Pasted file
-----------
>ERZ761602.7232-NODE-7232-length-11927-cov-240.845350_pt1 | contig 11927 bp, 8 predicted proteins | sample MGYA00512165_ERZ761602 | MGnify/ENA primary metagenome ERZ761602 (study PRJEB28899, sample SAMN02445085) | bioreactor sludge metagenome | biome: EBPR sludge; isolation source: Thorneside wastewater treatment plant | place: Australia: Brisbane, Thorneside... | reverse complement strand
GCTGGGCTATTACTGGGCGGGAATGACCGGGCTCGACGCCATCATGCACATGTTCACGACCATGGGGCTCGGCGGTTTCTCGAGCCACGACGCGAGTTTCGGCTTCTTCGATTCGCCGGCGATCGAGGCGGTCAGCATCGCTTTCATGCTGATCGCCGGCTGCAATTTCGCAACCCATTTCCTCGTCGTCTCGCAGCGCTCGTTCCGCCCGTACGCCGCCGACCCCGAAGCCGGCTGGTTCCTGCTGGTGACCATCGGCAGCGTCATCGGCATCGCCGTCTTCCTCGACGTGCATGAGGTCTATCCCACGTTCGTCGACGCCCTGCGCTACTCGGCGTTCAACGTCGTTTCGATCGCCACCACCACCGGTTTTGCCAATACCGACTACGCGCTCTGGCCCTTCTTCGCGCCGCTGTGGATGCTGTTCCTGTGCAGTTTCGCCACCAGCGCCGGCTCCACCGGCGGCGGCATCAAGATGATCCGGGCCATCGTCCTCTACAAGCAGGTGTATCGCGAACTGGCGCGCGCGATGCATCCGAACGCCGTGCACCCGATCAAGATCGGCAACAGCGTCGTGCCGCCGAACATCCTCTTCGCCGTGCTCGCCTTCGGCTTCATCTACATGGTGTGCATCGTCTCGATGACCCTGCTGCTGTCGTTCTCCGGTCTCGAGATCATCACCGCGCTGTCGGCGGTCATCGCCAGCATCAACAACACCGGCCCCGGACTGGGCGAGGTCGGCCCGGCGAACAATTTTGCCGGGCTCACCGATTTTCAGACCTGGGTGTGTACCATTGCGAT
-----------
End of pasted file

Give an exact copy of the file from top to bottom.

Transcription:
>ERZ761602.7232-NODE-7232-length-11927-cov-240.845350_pt1 | contig 11927 bp, 8 predicted proteins | sample MGYA00512165_ERZ761602 | MGnify/ENA primary metagenome ERZ761602 (study PRJEB28899, sample SAMN02445085) | bioreactor sludge metagenome | biome: EBPR sludge; isolation source: Thorneside wastewater treatment plant | place: Australia: Brisbane, Thorneside... | reverse complement strand
GCTGGGCTATTACTGGGCGGGAATGACCGGGCTCGACGCCATCATGCACATGTTCACGACCATGGGGCTCGGCGGTTTCTCGAGCCACGACGCGAGTTTCGGCTTCTTCGATTCGCCGGCGATCGAGGCGGTCAGCATCGCTTTCATGCTGATCGCCGGCTGCAATTTCGCAACCCATTTCCTCGTCGTCTCGCAGCGCTCGTTCCGCCCGTACGCCGCCGACCCCGAAGCCGGCTGGTTCCTGCTGGTGACCATCGGCAGCGTCATCGGCATCGCCGTCTTCCTCGACGTGCATGAGGTCTATCCCACGTTCGTCGACGCCCTGCGCTACTCGGCGTTCAACGTCGTTTCGATCGCCACCACCACCGGTTTTGCCAATACCGACTACGCGCTCTGGCCCTTCTTCGCGCCGCTGTGGATGCTGTTCCTGTGCAGTTTCGCCACCAGCGCCGGCTCCACCGGCGGCGGCATCAAGATGATCCGGGCCATCGTCCTCTACAAGCAGGTGTATCGCGAACTGGCGCGCGCGATGCATCCGAACGCCGTGCACCCGATCAAGATCGGCAACAGCGTCGTGCCGCCGAACATCCTCTTCGCCGTGCTCGCCTTCGGCTTCATCTACATGGTGTGCATCGTCTCGATGACCCTGCTGCTGTCGTTCTCCGGTCTCGAGATCATCACCGCGCTGTCGGCGGTCATCGCCAGCATCAACAACACCGGCCCCGGACTGGGCGAGGTCGGCCCGGCGAACAATTTTGCCGGGCTCACCGATTTTCAGACCTGGGTGTGTACCATTGCGAT